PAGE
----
mymodernmet.com (9min read)
If you’re lucky enough to have access to see wildlife on nature hikes, you might have felt the urge to take photos of the animals you’ve seen along the way. But what do you do when you can’t identify what you’ve just photographed? Now there’s an app for that. What started as a master’s project, iNaturalist uses a combination of A.I. and contributions from experts to identify photos — 5.3 million to date. The app has helped identify creatures not seen in centuries, and has even resulted in the discovery of new species. We’re not too far from Star Trek’s tricorder, though I’m still waiting for the app that can identify plants on my forest hikes as well.
www.theatlantic.com (6min read)
◦ listen in
Have you ever wondered, not who founded the internet, but who found the Internet? This episode of On Being examines the ways in which we blame our screen-addicted generation for the cultural conditions we sowed in the 80’s and 90’s. Who gave them the Internet and smartphones in the first place? It’s as if we created the sandbox and now we’re mad at them for building castles and getting sand in their shoes. Danah Boyd, Principal researcher at Microsoft Research, brings a wise perspective on a changing culture where tech is in the very fabric of being. She takes us back to a time when strangers weren’t dangerous, to the present day where the Internet amplifies the most divisive parts of our culture, while suggesting how a less prescriptive, more conversational approach can lead to breakthroughs — and real change.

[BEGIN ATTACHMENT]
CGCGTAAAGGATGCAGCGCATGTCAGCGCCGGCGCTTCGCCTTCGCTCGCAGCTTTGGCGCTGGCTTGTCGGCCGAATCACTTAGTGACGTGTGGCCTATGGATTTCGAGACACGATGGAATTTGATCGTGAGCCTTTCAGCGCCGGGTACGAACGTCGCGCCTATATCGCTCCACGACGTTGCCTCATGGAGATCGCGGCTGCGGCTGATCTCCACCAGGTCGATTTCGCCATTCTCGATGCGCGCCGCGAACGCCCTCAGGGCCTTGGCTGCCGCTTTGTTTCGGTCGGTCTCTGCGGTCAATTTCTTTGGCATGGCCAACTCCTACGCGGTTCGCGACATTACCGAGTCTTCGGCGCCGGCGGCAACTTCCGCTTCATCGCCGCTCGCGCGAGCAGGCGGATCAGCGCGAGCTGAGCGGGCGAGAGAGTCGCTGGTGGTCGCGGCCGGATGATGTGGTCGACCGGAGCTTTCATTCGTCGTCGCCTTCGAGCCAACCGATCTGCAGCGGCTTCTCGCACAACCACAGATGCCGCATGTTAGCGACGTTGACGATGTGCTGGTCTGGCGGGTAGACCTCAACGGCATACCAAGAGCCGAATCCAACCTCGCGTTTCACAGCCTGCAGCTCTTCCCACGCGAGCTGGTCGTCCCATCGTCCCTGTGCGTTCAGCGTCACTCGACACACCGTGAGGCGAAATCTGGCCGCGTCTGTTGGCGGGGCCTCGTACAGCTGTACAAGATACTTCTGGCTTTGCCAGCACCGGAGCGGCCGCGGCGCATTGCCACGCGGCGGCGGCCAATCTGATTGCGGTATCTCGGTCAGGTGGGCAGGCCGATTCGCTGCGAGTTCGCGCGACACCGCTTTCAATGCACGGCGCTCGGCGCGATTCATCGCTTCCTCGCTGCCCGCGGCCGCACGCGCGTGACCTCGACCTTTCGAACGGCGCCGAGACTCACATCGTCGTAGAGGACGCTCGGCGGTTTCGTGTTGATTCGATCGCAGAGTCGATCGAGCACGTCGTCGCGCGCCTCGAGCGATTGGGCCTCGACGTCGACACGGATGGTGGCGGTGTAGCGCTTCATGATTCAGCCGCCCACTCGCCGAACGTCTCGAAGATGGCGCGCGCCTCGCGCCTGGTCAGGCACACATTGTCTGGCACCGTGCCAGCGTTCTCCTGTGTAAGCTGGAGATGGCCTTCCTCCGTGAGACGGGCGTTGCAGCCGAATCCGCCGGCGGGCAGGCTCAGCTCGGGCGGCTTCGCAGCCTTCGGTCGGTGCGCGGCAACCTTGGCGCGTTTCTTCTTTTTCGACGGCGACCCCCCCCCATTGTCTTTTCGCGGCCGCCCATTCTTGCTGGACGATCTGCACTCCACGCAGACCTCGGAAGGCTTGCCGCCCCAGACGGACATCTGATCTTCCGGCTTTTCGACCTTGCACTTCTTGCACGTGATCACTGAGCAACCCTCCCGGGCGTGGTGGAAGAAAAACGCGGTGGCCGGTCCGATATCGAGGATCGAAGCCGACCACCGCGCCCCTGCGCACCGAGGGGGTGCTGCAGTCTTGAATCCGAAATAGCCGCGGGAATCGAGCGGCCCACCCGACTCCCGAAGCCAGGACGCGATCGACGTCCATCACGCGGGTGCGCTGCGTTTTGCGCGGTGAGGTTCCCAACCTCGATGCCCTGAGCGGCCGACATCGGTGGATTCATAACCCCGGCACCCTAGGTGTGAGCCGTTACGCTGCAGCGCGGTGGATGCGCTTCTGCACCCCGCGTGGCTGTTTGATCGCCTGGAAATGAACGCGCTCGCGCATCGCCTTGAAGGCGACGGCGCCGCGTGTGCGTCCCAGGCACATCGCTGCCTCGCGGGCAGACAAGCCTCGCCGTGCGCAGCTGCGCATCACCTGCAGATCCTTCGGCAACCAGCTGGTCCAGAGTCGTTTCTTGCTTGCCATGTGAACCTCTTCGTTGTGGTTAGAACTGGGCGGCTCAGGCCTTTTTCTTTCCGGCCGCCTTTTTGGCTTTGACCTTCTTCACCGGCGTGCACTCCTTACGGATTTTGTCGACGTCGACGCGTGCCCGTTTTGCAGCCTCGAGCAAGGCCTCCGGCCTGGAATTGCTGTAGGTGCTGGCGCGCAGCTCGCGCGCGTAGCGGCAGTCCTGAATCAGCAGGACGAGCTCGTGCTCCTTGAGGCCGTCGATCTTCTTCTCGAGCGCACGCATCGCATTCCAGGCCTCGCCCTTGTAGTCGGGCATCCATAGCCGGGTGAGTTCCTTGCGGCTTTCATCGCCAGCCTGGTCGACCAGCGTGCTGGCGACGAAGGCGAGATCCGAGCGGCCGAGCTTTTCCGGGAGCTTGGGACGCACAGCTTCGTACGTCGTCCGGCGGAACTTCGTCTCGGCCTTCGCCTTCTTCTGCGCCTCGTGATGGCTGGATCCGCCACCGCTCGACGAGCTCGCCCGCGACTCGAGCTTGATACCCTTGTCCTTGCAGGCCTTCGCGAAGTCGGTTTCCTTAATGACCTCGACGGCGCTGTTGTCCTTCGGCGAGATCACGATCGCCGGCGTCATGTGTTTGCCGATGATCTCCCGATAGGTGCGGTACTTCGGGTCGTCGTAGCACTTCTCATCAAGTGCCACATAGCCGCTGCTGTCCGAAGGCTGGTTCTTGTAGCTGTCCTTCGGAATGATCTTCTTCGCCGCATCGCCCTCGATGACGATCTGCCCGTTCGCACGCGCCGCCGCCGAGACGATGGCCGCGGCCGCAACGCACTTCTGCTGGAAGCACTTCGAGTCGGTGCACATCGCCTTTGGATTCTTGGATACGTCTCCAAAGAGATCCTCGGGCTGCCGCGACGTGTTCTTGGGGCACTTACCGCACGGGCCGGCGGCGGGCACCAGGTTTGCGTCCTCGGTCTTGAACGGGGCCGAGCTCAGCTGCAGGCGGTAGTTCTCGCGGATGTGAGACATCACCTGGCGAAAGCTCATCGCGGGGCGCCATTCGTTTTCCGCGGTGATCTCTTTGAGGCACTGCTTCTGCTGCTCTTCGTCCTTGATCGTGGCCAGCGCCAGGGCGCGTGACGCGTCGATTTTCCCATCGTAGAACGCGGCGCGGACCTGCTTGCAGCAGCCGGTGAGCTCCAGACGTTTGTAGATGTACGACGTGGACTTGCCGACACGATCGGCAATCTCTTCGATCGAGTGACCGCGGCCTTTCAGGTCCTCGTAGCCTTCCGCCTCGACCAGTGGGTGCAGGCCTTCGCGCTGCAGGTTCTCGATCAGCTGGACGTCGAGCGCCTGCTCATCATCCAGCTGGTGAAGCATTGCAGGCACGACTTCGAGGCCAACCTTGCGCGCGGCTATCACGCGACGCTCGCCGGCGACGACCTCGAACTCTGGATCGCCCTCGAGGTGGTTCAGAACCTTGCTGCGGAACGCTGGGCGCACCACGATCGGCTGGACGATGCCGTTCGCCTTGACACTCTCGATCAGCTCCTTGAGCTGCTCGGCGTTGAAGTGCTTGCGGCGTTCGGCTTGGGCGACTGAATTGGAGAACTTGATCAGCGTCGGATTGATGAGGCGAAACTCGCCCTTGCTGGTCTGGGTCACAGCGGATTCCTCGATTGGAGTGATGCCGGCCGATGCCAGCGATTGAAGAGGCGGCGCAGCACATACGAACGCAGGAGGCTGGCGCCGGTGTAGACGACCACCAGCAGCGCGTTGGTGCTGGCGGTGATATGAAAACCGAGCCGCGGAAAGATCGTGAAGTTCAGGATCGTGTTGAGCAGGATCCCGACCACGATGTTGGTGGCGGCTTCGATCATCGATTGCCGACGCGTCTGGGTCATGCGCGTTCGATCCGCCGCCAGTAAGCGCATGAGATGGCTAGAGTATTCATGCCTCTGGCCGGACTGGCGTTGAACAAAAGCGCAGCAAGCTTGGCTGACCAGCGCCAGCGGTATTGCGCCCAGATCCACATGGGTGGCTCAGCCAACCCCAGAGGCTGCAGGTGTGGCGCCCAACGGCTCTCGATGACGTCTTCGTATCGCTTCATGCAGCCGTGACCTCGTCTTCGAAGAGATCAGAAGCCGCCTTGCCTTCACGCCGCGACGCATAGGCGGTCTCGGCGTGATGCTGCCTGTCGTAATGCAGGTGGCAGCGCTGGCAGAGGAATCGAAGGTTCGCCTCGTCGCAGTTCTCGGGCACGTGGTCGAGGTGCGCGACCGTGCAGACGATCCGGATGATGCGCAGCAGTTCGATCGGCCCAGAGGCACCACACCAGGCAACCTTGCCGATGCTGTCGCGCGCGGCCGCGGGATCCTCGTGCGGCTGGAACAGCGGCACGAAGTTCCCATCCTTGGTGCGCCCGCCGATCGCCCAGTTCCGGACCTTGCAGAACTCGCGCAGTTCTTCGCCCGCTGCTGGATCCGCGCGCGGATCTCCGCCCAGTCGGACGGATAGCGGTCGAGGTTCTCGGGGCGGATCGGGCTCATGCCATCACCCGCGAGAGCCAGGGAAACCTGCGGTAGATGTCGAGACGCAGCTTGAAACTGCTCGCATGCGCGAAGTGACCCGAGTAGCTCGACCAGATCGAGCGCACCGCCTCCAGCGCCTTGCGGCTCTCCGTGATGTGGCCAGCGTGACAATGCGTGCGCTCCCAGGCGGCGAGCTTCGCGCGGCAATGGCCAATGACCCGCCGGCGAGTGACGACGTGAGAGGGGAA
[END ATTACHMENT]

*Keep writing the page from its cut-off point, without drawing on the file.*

On Being with Krista Tippett (52min podcast)
◦ eat well
I still remember my first avocado when I was twelve, and it wasn’t until last year that I tried cooking lentils. I’m still oddly intimidated by new foods, vegan foods especially, so much so that I find myself avoiding them. This is the main reason I have this section of the newsletter — to try new foods at least every two weeks. And tempeh was a big one on the list. Unlike tofu, tempeh is made from whole fermented soy beans, is much less processed and has a meaty texture as a bonus. Check out these preparation tips — the steamed method has worked for me.
thekitchn.com – Five Tips for Preparing Tempeh
◦ read slow